“A lot of people would rather be homeless,” she said. “I’d rather live in a tent than have to figure out whether or not I have money to pay rent and electricity and gas every month. It’s not that we don’t want a place of our own, it’s that we can’t afford it.”

On Aug. 19, the Kalispell Police Department began posting notices throughout the camps, stapling fliers to trees explaining that anyone who hadn’t vacated the premises by Aug. 25 would be subject to arrest for criminal trespassing.

“The Kalispell Police Department is giving you an opportunity to pack up and clean up your camp and vacate the area,” the notice states. “Any property remaining in this area will be seized and destroyed.”

Given the volume of trash and abandoned piles of clothing and miscellaneous belongings strewn about the camps — furniture, washing machines, golf clubs — the Flathead Marines have volunteered their time to clean up the land.

Tim “Merk” Merklinger, a member of the Flathead Marines, said about a dozen volunteers would converge on the camps Aug. 27 to try and make a dent in the mess.

“We have identified two areas that look like a super Wal-Mart threw up all over it,” Merklinger said. “We are going to clean it all up by hand and drag it out of there about 300 yards through brush and stickers and grass. We are going to get sweaty and muddy, but we’ll get ‘er done.”

Kalispell Parks and Recreation Superintendent Fred Bicha said he’s heard numerous complaints from neighboring residents, but that ownership of the area is split up between public and private ownership, lending jurisdictional confusion to the mess.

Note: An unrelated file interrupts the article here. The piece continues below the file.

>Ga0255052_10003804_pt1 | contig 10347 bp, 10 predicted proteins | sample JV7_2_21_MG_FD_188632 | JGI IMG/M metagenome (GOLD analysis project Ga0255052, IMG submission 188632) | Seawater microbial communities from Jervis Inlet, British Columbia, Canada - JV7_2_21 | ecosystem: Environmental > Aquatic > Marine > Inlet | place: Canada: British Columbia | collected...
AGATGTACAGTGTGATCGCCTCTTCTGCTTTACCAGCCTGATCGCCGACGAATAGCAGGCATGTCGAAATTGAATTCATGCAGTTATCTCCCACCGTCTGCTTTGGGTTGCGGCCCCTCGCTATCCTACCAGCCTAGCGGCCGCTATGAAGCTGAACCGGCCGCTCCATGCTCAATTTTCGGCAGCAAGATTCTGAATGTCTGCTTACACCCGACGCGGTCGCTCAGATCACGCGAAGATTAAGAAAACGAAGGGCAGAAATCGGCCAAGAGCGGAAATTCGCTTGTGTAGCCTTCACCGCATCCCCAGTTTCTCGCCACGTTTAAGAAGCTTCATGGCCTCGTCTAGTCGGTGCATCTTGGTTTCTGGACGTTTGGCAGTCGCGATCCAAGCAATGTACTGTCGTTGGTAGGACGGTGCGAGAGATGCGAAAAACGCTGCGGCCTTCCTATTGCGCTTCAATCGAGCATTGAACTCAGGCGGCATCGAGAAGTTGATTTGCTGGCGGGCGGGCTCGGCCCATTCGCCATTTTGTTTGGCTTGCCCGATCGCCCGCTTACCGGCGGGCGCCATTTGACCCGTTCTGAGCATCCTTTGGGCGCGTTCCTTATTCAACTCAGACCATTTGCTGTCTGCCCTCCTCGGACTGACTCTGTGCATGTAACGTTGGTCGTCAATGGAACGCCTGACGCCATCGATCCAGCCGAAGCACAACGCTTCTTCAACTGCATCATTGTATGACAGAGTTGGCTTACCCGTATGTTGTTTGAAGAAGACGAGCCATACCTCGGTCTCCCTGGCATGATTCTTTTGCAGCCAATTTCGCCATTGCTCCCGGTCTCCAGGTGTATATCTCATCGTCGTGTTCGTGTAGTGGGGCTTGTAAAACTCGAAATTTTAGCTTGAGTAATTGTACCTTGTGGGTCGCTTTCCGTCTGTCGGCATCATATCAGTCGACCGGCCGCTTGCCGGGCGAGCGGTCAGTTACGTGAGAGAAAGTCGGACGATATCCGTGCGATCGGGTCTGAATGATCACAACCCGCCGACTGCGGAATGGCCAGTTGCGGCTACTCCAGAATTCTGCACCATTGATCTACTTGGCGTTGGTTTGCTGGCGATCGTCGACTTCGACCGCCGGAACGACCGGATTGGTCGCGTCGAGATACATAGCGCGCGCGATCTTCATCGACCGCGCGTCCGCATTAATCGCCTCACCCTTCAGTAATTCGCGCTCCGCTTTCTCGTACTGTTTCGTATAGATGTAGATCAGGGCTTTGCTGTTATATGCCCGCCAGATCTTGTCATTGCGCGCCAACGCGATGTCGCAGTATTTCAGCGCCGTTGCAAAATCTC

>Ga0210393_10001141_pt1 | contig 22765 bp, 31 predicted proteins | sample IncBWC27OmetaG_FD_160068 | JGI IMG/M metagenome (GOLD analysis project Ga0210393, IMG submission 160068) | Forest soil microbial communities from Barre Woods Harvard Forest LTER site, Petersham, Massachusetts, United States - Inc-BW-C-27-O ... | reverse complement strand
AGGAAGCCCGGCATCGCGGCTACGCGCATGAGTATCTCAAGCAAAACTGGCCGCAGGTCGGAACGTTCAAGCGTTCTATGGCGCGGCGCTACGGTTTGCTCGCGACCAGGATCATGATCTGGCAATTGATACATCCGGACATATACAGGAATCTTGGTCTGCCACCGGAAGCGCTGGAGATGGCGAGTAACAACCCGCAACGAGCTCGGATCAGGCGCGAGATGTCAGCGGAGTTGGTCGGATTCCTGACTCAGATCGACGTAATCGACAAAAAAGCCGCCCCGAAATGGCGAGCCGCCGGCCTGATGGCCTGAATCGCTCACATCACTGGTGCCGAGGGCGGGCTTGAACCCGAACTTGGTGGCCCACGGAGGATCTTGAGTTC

“The camps aren’t all on public land, so that makes it a little tricky,” he said. “It’s sad because this is a huge social issue. It is so big. It’s an epidemic and it takes the involvement of almost every city department. It’s a pretty involved issue.”

Both the police and the nearby homeowners understand that homelessness is a pervasive problem, and the people residing in the woods skirting Lawrence Park are part of a tribe of between 400 and 500 men and women who are homeless in the Flathead Valley. Many of them are employed and working to support families, many of them have injuries or health problems that drained bank accounts. Others have pressing legal issues, undiagnosed mental illnesses, or suffer from debilitating addiction.

Ben Long lives nearby, and on hot summer evenings, when the windows are open, he described frequent bouts of shouting and constant plumes of campfire smoke.

“The campfire smoke looks like a boy scout jamboree,” he said. “This is a great forest, where generations of neighborhood kids used to feel safe to play. It’s full of turtles and frogs, and it’s not safe anymore. I think the challenge in the future is going to be maintaining a presence to keep it from getting so out of hand. Cleaning it up is one thing, but keeping it clean in the future is another story.”

Across the Stillwater River from Klein’s camp, Jessica Tallmadge, 26, sorted through her own collection of belongings while her partner, who is unemployed, slept in a fortified tent. She’s been living at the camp since April, working at Wendy’s to scratch out a meager living but not nearly enough to provide housing for both of them.

When told about the options available at the Samaritan House, Tallmadge listened and politely declined. She was expecting a paycheck soon, and figured she’d splurge on a weekly room at a local motel.

“With me working everything has been kind of crazy these past few months,” she said. “We don’t want to get arrested, but we can’t stay here. Hopefully everything will work out.”